The Telegraph
Thursday , August 21 , 2014
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Horse riding cradle gallops to new high

- Three more animals & sensible fee structure are fast putting city on the saddle
Equestrian buffs on horseback at the riding school near CH Area earlier this week. Picture by Bhola Prasad

Horse riding, generally perceived as a rich man’s sport reminiscent of polo-playing royalty, is racing to popularity in Jamshedpur.

Horse Riding School near Circuit House, a one-of-a-kind cradle in Jharkhand, which had 110 members in March, has 378 now.

The secretary of the Tata Steel Adventure Foundation (TSAF), which took over the school’s reins from Tata Steel Officers’ Beach Club in 2009, gave the reason straight from the horse’s mouth.

“We procured three horses from Royal Calcutta Turf Club in March. That’s have taken the number of horses at the riding school to a healthy five. We have three trainers. And membership has surged way beyond what we had hoped for. People of all ages have started enrolling their names,” TSAF secretary P.P. Kapadia told The Telegraph.

The adventure outfit took over the reins of the riding school from Tata Steel Officers Beach Club in 2009. The school, once reserved for Tata Steel employees and their wards, was gradually thrown open to all.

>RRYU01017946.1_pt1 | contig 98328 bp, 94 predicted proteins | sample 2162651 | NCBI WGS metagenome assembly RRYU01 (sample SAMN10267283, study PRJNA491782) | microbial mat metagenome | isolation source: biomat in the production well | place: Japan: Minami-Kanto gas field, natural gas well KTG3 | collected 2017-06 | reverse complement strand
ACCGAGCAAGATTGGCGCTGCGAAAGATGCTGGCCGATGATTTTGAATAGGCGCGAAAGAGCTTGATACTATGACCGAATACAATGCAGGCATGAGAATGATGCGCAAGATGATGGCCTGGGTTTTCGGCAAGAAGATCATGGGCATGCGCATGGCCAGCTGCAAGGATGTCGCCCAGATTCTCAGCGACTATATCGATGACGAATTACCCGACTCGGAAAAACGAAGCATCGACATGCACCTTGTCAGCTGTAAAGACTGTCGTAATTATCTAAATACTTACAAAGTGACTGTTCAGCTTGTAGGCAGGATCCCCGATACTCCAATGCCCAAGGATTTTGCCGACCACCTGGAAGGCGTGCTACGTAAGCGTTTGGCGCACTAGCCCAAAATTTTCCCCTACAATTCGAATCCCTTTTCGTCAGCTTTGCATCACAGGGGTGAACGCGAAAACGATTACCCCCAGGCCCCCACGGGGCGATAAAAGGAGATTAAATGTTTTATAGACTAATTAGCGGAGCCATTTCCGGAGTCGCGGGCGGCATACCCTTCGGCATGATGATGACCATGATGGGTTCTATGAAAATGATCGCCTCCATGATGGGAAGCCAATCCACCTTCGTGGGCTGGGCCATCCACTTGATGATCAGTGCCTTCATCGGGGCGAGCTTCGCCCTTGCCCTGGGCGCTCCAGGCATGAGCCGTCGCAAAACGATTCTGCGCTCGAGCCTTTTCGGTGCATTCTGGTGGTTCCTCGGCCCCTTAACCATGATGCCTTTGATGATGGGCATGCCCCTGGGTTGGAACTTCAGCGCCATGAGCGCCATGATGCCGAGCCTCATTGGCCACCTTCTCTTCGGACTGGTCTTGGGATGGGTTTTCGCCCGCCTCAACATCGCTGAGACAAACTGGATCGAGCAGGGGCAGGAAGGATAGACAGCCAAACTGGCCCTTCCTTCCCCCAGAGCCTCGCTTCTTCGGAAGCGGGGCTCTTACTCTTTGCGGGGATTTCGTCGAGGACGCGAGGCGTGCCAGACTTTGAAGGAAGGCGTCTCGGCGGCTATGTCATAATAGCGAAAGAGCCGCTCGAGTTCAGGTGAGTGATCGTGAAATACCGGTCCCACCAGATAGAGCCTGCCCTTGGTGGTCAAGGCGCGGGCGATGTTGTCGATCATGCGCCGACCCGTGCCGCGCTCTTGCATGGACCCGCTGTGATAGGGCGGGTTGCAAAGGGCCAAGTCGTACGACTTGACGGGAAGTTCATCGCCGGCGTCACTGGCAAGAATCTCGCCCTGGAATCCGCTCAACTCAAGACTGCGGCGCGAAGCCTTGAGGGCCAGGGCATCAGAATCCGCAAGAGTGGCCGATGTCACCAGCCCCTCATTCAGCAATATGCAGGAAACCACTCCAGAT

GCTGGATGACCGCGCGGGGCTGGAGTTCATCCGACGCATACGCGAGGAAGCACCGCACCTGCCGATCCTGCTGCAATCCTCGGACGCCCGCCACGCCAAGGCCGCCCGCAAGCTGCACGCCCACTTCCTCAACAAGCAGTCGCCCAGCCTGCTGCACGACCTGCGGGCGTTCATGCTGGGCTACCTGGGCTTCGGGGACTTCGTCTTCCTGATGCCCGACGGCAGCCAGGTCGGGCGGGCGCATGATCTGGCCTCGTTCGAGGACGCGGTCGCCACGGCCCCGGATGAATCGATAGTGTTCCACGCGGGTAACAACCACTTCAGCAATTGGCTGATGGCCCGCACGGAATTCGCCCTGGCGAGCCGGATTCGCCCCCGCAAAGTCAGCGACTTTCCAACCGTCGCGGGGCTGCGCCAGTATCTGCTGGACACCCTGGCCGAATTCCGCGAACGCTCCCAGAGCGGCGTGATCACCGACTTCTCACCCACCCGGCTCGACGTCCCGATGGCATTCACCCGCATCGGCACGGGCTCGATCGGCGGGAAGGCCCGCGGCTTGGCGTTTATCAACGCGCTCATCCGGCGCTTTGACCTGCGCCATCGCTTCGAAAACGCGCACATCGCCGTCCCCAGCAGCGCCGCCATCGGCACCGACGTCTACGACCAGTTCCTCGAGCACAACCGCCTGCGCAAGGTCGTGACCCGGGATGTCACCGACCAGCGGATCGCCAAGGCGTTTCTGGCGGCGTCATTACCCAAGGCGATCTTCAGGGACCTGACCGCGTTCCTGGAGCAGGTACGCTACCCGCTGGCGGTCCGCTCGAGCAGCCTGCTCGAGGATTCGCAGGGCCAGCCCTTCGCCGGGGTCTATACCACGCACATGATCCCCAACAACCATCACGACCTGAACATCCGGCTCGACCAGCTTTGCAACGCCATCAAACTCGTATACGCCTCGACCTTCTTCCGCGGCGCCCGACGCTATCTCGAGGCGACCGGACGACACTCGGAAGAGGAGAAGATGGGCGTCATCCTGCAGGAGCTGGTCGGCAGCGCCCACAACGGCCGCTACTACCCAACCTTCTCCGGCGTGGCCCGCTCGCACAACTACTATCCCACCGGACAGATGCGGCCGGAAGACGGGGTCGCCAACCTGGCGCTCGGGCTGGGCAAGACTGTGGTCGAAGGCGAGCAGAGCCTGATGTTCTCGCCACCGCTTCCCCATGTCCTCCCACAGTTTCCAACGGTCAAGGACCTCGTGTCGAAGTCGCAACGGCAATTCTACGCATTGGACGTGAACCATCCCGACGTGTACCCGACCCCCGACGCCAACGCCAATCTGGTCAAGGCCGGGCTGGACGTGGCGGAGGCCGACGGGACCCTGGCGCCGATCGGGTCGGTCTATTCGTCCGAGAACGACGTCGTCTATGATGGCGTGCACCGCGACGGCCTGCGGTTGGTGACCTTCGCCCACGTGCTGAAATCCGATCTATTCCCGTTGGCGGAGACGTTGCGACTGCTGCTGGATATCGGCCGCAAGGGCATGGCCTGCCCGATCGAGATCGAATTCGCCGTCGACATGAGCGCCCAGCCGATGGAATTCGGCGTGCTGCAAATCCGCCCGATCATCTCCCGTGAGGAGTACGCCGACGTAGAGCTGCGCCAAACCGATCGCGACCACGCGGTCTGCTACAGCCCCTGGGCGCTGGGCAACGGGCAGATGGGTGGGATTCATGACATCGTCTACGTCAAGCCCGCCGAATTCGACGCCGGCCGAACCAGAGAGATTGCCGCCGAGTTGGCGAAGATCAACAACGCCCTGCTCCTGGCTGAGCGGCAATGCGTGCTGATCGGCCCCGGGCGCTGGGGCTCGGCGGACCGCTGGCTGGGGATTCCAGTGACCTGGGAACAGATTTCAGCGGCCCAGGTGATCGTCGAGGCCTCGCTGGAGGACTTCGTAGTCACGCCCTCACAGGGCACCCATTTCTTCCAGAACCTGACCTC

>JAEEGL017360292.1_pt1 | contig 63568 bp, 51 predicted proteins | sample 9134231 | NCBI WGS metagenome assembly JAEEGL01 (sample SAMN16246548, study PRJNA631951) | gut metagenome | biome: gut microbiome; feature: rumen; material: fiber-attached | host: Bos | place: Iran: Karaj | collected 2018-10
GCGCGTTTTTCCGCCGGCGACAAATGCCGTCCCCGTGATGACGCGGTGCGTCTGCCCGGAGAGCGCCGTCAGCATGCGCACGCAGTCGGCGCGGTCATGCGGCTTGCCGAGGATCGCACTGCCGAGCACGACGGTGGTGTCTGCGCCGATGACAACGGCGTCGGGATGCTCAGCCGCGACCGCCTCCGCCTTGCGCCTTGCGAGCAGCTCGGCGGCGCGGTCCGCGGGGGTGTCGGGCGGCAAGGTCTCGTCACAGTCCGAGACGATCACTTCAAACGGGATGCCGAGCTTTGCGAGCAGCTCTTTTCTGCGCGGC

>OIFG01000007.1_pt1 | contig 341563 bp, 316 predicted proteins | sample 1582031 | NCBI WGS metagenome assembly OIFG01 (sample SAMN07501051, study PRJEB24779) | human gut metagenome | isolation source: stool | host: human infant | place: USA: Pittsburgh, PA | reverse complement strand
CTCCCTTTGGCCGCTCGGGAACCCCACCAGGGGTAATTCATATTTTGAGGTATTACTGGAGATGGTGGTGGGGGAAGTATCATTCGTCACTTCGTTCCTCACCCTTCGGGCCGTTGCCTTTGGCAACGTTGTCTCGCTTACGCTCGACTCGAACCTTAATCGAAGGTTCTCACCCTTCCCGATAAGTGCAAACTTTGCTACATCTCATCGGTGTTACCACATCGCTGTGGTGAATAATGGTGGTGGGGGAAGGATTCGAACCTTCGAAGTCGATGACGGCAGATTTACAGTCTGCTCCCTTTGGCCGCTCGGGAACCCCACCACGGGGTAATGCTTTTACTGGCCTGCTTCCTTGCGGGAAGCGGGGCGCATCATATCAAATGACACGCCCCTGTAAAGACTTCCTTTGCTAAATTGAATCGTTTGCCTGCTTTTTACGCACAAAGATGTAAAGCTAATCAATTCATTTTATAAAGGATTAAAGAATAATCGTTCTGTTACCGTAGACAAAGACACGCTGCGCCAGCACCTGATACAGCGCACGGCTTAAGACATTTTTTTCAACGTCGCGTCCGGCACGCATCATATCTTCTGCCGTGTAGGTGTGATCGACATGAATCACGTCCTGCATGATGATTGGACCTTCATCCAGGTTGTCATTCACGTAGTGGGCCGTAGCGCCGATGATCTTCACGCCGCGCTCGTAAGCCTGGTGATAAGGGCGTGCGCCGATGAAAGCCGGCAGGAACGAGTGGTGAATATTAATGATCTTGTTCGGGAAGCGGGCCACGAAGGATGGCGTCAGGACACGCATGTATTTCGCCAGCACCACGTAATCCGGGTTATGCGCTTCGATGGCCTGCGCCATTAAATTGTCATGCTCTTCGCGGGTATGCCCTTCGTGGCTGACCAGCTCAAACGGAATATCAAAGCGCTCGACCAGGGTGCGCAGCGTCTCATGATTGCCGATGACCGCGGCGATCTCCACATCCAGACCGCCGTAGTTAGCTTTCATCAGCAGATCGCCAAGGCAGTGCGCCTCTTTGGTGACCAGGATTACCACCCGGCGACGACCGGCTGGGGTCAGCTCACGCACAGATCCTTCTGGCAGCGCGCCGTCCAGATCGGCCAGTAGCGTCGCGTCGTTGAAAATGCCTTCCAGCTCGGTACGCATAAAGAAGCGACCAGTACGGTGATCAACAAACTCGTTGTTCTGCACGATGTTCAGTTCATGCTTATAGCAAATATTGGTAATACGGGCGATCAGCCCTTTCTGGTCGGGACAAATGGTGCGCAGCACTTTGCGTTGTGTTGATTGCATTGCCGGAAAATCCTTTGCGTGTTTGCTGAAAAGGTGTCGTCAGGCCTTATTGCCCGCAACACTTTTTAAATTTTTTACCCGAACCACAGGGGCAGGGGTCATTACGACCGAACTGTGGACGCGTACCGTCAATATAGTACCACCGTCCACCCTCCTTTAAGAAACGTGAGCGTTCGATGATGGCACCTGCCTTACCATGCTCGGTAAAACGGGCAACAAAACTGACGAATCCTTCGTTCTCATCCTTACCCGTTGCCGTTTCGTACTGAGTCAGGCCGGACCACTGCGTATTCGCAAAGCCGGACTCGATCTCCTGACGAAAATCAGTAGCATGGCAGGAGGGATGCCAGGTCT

But never had equestrian enthusiasm been so visible as now. “Suddenly, everyone wants to get on horseback. Enquiries are pouring in,” Kapadia smiled, adding they might procure more horses in the months to come, going by the “tremendous response”.

The TSAF secretary added that love for the saddle didn’t happen overnight.

“We did our bit to popularise the riding culture, printing pamphlets and distributing them in Tata Steel and other companies, schools and colleges,” he said.

As far as fee structure goes, the TSAF got off its high horse and did something that made, well, plain horse sense.

“We tweaked the fee payment system to ease load on members. Earlier, members were asked to deposit the fee for six months, but now we have begun charging on a monthly basis. No lump sum is involved,” Kapadia said.

The riding school charges a one-time registration fee of Rs 1,500 and Rs 900 as monthly subscription from non-Tata Steel people while Tata Steel employees register themselves by paying Rs 900 and then shell out Rs 400 a month.

Registered members are issued identity cards except on Tuesdays. Training timings are from 6am to 8am and 4pm to 6pm.

The course includes introduction to horses, mounting and dismounting, posture on horseback, controlling the animal’s movement, walking it and making it trot. Instructors repeat the lessons.

“You need to be fit, love the horse and earn its trust. A good rapport between the rider and the horse is a must,” said Kapadia. “Only a few cities in India boast a full-fledged riding school and Jamshedpur, known for its love for adventure and sports, is among them,” he added.

Equestrian students share this pride. “I joined the riding school in June. I love horses and always wanted to ride them,” said Ankush Kumar, a 20-year-old student of Jamshedpur Workers’ College.

Rajkumar Jaiswal, who deals in electrical appliances, agreed. “It’s because of horses that I am hooked to this sport. I squeeze out time from of my busy schedule train at the riding school,” he said.